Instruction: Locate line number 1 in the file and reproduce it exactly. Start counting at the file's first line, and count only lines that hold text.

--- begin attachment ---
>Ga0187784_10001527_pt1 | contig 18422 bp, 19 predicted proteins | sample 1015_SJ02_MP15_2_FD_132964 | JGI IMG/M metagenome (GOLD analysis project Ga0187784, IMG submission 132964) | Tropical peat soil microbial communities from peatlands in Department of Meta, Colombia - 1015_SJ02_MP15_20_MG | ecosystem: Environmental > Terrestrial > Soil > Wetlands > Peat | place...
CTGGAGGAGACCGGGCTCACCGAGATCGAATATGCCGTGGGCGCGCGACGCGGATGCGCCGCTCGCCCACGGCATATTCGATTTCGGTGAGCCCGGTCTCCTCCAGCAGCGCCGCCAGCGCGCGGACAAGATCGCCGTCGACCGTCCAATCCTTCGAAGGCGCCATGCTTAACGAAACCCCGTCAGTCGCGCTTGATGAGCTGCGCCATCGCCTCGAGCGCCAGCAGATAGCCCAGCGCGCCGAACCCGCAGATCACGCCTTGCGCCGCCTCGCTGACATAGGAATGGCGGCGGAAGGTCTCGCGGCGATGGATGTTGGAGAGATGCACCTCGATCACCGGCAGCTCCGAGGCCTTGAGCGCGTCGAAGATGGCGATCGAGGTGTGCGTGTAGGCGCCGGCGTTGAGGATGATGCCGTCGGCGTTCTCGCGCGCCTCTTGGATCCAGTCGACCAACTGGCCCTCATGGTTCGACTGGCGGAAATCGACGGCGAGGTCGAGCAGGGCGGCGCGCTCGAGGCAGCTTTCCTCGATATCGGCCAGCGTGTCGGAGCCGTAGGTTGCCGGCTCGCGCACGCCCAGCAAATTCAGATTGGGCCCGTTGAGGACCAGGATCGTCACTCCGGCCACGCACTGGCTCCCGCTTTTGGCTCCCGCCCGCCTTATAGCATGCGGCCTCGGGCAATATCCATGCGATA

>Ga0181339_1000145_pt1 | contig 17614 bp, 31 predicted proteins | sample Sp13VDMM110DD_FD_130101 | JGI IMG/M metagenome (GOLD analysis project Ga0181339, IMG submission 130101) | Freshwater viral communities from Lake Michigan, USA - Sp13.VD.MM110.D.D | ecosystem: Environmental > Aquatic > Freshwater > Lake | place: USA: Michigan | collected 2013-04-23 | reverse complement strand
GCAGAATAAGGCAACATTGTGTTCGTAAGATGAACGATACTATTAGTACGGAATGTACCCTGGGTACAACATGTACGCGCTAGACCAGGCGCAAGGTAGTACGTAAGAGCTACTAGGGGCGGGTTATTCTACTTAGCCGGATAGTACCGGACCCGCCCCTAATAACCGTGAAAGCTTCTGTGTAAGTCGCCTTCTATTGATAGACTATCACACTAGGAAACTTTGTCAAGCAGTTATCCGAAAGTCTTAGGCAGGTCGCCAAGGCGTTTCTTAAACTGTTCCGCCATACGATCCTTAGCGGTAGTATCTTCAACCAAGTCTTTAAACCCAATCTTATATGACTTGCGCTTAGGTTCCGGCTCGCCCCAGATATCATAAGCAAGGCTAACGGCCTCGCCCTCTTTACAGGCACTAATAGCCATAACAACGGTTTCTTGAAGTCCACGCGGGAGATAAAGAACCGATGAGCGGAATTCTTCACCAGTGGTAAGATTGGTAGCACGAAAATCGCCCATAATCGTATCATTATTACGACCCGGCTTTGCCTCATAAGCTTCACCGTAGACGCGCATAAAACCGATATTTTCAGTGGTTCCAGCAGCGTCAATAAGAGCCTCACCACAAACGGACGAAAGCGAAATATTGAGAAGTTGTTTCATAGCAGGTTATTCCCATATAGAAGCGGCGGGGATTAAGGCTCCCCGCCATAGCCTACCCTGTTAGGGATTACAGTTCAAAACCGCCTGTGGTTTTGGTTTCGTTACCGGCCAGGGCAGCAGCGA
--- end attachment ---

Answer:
>Ga0187784_10001527_pt1 | contig 18422 bp, 19 predicted proteins | sample 1015_SJ02_MP15_2_FD_132964 | JGI IMG/M metagenome (GOLD analysis project Ga0187784, IMG submission 132964) | Tropical peat soil microbial communities from peatlands in Department of Meta, Colombia - 1015_SJ02_MP15_20_MG | ecosystem: Environmental > Terrestrial > Soil > Wetlands > Peat | place...